What was Clyde Gibson like in court? Cold, stoic, no expression does nothing. Nothing. All right, Scott, we appreciate you taking the time to talk to us. Thank you.
I appreciate your time. We have received questions concerning the call we made a month ago with Elizabeth Banister's sister, Sarah Stewart.
But first, a recap.
This is a prepaid call from William Gibson, an inmate at the Indiana State Prison.
Here's the two things I want to ask you about Clyde. Are you positive you killed Elizabeth Bannister in Evansville, Indiana, which was pretty high profile? Yes.
Elizabeth Bannister is a cold case murder that dates back 20 years. So we know the details of the case. We know that Elizabeth was killed inside of her home, which was split up into little apartments.
Hey, Clyde, how are you? I'm all right. Hey, listen, I'm here with Sarah. Sarah is Elizabeth's sister, and she wants to just ask you a couple questions and talk to you. We just want to make sure you're OK. Are you OK with that? Yeah.
Hello there. Hello, how are you? I'm all right, how are you? Point occupied, I am not angry. I am very. What I want you to understand is 20 years of this, I've had to live for 20 years. All I had was that I had my life. And look, I can tell you this, I'm just I'm sorry you don't have your sister no more.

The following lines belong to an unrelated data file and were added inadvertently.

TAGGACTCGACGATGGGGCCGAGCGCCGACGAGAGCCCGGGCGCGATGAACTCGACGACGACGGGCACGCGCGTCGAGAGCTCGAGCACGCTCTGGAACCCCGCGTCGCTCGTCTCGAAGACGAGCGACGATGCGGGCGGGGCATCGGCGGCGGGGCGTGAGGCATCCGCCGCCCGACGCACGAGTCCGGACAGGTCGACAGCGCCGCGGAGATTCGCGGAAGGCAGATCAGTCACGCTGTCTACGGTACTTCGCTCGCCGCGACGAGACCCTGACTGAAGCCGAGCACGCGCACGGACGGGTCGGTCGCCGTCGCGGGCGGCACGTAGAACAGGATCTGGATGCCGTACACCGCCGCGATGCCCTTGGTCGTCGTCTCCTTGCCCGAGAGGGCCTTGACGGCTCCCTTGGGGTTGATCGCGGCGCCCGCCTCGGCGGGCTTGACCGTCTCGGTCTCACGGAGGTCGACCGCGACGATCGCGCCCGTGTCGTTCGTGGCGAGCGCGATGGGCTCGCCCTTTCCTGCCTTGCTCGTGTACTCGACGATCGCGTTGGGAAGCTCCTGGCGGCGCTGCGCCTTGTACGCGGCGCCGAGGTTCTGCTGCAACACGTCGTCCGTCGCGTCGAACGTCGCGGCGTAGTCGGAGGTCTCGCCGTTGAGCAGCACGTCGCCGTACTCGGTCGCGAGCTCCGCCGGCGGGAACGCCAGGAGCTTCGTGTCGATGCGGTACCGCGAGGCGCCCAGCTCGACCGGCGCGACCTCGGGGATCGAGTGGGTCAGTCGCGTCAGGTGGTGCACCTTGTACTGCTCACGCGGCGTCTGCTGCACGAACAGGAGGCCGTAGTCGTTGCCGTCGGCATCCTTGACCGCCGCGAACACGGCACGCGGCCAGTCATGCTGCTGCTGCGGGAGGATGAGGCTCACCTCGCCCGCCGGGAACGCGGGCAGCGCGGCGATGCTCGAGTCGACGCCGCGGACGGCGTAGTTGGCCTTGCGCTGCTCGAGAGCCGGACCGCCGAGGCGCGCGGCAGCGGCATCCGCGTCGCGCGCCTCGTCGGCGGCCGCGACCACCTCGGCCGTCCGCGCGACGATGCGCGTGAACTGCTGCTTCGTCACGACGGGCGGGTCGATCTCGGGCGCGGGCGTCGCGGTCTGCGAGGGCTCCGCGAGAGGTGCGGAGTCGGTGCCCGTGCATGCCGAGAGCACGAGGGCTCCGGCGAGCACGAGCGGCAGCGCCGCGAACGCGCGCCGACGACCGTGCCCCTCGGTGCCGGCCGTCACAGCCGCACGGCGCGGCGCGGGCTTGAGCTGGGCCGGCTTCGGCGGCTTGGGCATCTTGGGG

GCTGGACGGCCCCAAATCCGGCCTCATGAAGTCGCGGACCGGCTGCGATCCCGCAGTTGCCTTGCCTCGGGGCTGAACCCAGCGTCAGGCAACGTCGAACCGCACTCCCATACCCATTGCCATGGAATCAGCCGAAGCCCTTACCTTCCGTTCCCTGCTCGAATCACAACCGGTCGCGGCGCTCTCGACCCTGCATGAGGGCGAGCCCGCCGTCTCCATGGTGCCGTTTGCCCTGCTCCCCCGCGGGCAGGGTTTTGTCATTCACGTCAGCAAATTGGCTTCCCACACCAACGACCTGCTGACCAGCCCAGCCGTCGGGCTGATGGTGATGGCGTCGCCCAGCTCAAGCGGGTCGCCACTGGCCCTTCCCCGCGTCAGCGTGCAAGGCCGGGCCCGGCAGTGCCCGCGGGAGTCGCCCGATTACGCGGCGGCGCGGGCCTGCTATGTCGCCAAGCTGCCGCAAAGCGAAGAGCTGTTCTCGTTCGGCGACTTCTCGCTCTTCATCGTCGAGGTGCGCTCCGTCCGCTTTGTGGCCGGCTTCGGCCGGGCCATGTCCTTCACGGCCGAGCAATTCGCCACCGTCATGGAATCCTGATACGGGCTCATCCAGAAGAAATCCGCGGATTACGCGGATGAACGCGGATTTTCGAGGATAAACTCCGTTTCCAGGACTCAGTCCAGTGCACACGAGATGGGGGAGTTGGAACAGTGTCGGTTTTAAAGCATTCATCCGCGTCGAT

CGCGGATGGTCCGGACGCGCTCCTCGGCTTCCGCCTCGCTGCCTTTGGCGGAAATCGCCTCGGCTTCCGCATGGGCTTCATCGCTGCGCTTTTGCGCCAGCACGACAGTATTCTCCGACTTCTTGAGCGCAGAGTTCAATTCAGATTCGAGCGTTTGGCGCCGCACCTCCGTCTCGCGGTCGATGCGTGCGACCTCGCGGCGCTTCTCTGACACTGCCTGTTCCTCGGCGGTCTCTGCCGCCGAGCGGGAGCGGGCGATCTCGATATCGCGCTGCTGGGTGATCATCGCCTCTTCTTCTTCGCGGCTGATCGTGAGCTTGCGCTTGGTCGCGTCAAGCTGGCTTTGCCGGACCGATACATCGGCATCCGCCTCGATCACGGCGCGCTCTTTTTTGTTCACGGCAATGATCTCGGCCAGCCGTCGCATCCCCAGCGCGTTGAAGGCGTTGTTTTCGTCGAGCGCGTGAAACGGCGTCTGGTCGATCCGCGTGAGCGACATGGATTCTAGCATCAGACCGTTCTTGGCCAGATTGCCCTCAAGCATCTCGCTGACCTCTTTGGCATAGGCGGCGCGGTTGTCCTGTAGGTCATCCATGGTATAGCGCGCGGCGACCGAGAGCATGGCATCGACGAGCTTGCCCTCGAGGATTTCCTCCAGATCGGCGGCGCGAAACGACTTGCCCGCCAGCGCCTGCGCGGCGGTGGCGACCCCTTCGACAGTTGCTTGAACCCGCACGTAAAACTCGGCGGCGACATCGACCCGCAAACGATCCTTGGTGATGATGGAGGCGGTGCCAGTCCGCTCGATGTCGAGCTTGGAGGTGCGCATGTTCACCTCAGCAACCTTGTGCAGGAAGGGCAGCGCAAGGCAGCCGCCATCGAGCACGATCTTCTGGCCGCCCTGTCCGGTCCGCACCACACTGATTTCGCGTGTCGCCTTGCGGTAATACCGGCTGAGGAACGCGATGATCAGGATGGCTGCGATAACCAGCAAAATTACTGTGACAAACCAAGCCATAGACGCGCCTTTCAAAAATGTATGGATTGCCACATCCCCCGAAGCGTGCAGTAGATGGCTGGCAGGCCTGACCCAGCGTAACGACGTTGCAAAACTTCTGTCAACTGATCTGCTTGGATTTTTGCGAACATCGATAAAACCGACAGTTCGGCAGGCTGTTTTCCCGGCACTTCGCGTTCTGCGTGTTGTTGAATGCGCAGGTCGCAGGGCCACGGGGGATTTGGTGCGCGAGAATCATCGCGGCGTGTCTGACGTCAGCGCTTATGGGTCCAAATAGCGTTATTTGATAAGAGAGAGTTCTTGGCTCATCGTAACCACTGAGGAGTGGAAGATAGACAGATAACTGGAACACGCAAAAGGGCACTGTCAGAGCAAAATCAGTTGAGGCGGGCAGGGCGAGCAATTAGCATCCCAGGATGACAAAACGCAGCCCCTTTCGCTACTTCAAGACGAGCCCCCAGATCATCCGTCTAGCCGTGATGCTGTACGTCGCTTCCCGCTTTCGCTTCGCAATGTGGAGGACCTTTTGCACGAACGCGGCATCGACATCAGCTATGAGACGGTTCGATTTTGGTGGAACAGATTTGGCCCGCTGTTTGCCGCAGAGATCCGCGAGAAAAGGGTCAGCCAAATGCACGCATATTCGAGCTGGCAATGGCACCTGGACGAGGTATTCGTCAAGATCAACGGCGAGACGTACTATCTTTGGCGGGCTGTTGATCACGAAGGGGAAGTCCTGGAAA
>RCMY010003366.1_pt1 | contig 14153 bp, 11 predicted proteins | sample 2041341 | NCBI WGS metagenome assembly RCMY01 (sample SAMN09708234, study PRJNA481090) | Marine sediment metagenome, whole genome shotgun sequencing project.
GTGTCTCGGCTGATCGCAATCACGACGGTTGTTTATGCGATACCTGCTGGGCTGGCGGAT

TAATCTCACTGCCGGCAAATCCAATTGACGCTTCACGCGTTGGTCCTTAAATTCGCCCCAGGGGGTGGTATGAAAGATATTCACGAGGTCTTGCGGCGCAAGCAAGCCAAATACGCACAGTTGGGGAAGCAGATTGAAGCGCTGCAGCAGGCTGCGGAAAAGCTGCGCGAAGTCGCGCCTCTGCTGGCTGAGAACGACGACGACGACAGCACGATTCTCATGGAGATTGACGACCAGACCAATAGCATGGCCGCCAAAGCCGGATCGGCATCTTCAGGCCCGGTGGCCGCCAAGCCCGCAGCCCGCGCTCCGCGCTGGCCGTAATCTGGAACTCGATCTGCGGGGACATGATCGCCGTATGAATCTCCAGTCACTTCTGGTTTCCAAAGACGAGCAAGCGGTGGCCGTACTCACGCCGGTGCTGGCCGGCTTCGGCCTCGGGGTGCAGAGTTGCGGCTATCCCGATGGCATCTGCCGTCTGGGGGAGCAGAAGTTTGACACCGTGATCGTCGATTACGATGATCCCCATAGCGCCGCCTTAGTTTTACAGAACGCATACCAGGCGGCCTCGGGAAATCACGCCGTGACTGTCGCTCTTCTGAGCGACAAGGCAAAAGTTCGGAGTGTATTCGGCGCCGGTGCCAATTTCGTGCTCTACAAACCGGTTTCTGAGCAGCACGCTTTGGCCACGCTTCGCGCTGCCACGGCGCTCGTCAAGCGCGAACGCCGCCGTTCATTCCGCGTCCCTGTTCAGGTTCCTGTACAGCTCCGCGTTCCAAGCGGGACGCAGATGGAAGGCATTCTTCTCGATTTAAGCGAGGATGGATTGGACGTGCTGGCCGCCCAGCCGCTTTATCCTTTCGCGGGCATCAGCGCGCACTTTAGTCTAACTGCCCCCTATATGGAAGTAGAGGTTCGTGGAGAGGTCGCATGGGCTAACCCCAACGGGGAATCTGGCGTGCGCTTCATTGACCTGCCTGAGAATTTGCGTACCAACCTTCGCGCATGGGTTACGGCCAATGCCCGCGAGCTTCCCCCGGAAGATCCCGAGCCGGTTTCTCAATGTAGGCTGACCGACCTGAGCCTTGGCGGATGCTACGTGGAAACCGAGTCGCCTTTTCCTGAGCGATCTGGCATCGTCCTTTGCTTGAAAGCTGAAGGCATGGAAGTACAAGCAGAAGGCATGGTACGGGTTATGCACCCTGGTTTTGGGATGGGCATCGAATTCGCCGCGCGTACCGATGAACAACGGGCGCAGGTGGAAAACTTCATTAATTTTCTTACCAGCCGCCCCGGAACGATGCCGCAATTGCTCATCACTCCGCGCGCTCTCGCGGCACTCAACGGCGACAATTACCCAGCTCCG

I mean, I can't say that I'm sorry for the crimes I committed because most of them I'm really not I don't have that in me and I'm not going to sit here and lie to you. You know what I mean?
We recently talked to Sarah Stewart and she gave us an update. Sarah, thank you for talking to us again. Were you surprised after you heard on our podcast, Clyde, confessing to your sister's murder? It's hard to explain when you've had a murderer go for 20 years and if someone comes up and says, hey, we found someone that confessed to your sister's murder within a year like that, quick, the police have been doing it for 20 years.
So I really didn't know how to really react to it prior to this podcast.
What was it like trying to get information on your sister's murder? I don't feel they're doing the part. I'm not saying that they've never worked on this case. I'm saying I don't think they're trying their best. I don't feel the heart is into it. I don't see that with this detective that is on the case.
Now, after the on air confession, what did you expect and what did you want to have happen after hearing that when Christain was revealed?
I wanted a plea deal to be worked out. And that is the only reason why I said, OK, here is the name. This is the guy that's confessing to her murder. The detective was very intrigued when I told him and he was shocked. Like, it's very interesting to find out that it could possibly be a serial killer. They said that I pretty much have to do an investigation. They have to see if there's any connection. Why were you at Evansville at this time?